George Douglas, 1st Earl of Dumbarton

 

George Douglas, 1st Earl of Dumbartonb. 1635, d. 20 March 1691/92

Major-General George Douglas, 1st Earl of Dumbarton was the son of William Douglas, 1st Marquess of Douglas and Mary Gordon

He married Anne Wheatley, daughter of Robert Wheatley

He gained the rank of Colonel in 1665 in the service of the 1st Foot. 

He was created 1st Lord Douglas of Ettrick [Scotland] on 9 March 1674/75. He was created 1st Earl of Dunbarton [Scotland] on 9 March 1674/75.

He was commander of the Scottish army which defeated pro-Monmouth forces under the Earl of Argyll in 1685. (See: Argyll's Rebellion)

He was a Gentleman of the Bedchamber to James II (VII in Scotland).

George Douglas kept a pack of terriers from Scotland that was so tough he called them the “Diehard Pack”. He later went on to name his favorite regiment, The Royal Scots, “Dumbarton’s Diehards” after his dogs. The nickname ‘Diehard’ has stuck with the Scottish Terrier to this day

On February 6, 1685, Charles II died, and the succession to the throne of a Catholic King in James VII/II brought to a head both the discontents at home and the plots of exiles abroad. The militia was called out; a force of regulars was assembled under the Earl of Dumbarton, the new Scottish Commander-in-Chief — that Lord George Douglas who had commanded and given his name to the Royal Scots, and who is commemorated in their regimental march of “Dumbarton’s Drums.”

Douglas—a good soldier who was afterwards (after being appointed Scottish Commander-in-Chief) to win fame in William’s service at Limerick, but a man of a jealous and irascible temper—had already turned his eyes to the rising sun.

Order of the ThistleClick to enlarge

He was invested as a Knight, Order of the Thistle (K.T.) in 1687.

He gained the rank of Major-General in the service of the French Army.

 When King James VII/II fled to France, he was joined in exile by the Earl of Dumbarton.

 George Douglas, 1st Earl of Dumbarton died at St Germain-en-Laye, a royal palace being used by James II, and was buried at the Abbey of Saint-Germain-des-Prés, amongst other members of his family.

     Child of Major-General George Douglas, 1st Earl of Dumbarton and Anne Wheatley:

 

Historical note:

The execution of the Mauchline martyrs initiated the most violent period of the Killing Times.

Their deaths are first recorded in Alexander Shields’ A Short Memorial (1690):

‘Item, The said [John Graham of] Claverhouse, together with the Earl of Dumbarton, and Liev: Gen: Dowglas, caused Peter Gillis, John Bryce, Thomas Young, (who was taken by the Laird of Lee,) William Fiddison, and John Buiening, to be put to Death upon a Gibbet, without Legal Tryal or Sentence, suffering them neither to have a Bible, nor to preay before they died, at Mauchlin[e], anno 1685.’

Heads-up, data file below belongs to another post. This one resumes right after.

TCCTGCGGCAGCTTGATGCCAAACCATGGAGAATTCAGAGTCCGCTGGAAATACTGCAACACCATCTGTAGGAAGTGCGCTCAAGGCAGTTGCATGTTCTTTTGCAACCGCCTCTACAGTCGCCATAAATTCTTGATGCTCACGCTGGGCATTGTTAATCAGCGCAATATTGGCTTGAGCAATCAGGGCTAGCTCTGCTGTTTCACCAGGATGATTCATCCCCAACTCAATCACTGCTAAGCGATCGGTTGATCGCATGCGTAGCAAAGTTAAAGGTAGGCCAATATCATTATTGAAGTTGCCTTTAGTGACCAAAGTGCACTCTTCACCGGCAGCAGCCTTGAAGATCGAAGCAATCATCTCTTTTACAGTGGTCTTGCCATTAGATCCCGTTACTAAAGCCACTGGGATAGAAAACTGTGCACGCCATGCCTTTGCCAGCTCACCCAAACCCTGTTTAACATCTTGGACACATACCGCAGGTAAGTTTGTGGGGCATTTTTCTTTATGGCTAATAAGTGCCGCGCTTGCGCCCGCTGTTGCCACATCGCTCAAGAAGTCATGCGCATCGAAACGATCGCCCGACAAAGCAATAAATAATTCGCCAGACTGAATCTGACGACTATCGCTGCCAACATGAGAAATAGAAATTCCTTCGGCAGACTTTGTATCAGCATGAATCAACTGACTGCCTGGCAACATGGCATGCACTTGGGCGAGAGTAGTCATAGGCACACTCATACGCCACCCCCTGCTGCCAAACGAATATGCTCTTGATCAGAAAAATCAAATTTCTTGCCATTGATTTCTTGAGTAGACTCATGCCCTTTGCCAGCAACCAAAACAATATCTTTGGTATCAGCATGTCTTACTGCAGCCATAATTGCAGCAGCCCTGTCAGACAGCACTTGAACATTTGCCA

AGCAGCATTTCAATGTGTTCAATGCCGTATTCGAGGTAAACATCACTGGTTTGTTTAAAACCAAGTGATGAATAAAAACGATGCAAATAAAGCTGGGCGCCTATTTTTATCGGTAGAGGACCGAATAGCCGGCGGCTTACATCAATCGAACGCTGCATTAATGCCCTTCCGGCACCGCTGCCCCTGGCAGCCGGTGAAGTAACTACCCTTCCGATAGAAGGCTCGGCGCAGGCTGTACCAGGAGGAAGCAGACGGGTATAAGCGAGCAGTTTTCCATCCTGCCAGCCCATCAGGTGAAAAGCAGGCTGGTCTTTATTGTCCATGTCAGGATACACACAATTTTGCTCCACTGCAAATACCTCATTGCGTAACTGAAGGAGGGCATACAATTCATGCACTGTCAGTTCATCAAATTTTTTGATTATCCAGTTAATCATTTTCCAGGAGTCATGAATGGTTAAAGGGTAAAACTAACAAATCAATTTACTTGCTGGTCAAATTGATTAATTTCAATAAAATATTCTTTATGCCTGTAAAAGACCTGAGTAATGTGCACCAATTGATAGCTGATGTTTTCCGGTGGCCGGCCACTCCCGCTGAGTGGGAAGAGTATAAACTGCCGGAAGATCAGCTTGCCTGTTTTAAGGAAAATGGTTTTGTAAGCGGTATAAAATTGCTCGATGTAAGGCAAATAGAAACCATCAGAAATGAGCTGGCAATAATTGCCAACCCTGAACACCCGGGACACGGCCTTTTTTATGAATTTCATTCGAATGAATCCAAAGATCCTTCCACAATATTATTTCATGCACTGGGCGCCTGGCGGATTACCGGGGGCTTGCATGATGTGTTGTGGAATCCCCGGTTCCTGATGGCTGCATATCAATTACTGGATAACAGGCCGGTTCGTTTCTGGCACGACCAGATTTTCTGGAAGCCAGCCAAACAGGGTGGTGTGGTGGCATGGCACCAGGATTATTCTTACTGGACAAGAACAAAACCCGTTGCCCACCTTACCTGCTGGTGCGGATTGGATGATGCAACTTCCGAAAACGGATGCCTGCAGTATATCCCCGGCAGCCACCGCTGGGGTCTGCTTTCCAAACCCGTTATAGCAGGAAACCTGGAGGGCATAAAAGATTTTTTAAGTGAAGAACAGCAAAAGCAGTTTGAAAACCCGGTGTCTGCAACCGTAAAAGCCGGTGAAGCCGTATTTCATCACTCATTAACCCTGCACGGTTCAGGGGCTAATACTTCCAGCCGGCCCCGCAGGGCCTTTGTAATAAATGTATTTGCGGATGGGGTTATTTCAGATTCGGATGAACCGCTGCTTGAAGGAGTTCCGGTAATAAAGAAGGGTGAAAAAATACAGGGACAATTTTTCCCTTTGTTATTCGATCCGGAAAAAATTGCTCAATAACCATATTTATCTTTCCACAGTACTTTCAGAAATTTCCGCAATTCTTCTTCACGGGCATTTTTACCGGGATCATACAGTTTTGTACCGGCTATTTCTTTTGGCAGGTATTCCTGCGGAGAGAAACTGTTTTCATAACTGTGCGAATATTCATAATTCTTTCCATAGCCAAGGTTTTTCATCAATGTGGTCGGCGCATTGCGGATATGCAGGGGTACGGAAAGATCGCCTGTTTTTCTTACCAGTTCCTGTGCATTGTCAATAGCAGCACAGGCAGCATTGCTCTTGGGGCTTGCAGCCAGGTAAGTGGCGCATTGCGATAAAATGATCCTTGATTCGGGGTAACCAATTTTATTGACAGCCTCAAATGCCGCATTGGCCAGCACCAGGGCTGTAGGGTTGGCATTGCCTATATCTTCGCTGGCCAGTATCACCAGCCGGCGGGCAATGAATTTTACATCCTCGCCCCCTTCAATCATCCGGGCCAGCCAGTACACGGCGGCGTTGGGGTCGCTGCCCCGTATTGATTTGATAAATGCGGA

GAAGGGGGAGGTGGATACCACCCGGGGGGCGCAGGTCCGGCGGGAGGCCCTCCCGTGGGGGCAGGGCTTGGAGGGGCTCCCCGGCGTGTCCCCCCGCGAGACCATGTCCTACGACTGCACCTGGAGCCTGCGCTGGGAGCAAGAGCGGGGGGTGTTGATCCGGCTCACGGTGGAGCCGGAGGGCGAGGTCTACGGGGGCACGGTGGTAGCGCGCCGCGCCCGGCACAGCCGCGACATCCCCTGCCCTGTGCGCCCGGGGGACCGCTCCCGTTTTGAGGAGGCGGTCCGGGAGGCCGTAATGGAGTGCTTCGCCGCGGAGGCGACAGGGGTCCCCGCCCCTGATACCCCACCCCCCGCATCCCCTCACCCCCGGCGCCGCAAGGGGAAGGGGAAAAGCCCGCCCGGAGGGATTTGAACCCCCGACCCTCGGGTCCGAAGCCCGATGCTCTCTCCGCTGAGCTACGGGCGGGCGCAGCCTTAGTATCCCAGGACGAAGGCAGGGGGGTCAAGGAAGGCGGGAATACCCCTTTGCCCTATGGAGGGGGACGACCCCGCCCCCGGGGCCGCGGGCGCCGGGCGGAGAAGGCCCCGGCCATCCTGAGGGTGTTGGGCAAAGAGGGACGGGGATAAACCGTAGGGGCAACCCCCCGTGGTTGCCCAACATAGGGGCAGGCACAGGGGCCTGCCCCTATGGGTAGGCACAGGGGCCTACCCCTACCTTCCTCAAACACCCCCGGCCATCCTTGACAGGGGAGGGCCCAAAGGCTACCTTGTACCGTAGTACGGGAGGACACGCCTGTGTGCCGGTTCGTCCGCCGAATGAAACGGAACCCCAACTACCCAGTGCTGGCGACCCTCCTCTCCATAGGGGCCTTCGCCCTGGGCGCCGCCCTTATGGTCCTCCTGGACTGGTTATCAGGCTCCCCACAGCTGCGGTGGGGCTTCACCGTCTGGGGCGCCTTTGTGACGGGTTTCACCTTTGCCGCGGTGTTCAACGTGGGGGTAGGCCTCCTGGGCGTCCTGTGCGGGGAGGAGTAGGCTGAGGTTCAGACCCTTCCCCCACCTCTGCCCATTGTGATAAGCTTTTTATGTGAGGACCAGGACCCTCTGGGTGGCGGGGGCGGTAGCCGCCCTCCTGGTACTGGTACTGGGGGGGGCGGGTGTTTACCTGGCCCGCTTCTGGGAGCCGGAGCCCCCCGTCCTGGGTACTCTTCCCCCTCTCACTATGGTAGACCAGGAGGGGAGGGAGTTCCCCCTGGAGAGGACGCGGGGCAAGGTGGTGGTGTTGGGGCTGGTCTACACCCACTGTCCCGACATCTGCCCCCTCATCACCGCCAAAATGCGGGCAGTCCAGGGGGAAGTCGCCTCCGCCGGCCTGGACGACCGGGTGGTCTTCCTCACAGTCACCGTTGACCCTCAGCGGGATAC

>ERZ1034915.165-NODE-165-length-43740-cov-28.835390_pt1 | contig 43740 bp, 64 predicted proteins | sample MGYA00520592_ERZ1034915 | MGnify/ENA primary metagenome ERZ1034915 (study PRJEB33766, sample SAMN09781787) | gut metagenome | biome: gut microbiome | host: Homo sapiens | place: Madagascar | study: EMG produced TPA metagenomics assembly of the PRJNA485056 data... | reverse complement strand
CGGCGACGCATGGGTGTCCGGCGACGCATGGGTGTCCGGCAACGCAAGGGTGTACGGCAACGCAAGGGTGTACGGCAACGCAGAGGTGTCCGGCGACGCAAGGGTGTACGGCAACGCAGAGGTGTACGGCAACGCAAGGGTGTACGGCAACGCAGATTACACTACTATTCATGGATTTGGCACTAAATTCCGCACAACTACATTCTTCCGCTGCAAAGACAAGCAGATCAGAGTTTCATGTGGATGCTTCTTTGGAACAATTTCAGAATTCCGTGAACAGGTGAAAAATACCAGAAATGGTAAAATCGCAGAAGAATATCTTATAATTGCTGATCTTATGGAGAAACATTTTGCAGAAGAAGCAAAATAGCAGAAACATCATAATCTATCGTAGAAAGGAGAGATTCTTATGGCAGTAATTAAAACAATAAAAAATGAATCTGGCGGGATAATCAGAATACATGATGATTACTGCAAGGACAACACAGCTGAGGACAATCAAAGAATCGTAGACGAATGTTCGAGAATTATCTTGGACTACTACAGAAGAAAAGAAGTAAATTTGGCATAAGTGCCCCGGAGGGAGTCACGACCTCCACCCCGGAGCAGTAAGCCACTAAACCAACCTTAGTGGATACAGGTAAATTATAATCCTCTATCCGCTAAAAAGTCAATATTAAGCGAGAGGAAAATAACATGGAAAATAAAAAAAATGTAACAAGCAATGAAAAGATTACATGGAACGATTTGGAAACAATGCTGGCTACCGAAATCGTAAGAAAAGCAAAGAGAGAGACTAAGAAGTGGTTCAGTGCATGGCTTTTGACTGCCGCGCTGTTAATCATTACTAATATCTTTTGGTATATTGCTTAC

The most confusing name listed by Shields is that of General George Douglas, 1st earl of Dumbarton. On 6 May, the traditional date for the executions in Mauchline, Dumbarton was in London. Why is his name attached to the executions? The earl of Dumbarton was the younger brother of William Douglas, duke of Hamilton. Alongside his men, Dumbarton’s Regiment of Foot which was recruited in Scotland, he fought for Louis XIV and rose to become a Marechaux De Camp in the French Army. The song ‘Dumbarton’s Drums’ is based on the Jacobite sympathies of the regiment.

In the 1670s, Dumbarton and the regiment returned to the King’s service and in May 1685 he was sent to Scotland to assume overall command of Scottish forces that would face the earl of Argyll’s rising. As James King Hewison pointed out a century ago, the involvement of the earl of Dumbarton in any trial on 6 May is impossible, as the newly-commissioned earl was expected to arrive from London on 13 May. Hewison’s solution was to move the date of the executions back to 16 May. However, it is more likely that Dumbarton was listed because he was the later commander-in-chief of the forces which were responsible for the Mauchline executions. Dumbarton was a high-profile Jacobite. At the Revolution he joined James VII in France. He died in exile in 1692 and is buried in the Abbey of St Germain des Prés. (Hewison, Covenanters, II, 478.)

 

Note:
In May 2018, Prince Harry and his wife, Meghan, were created Earl and Countess of Dumbarton on the occasion of their marriage.

 

See also:

•  Dumbarton's Drums



 

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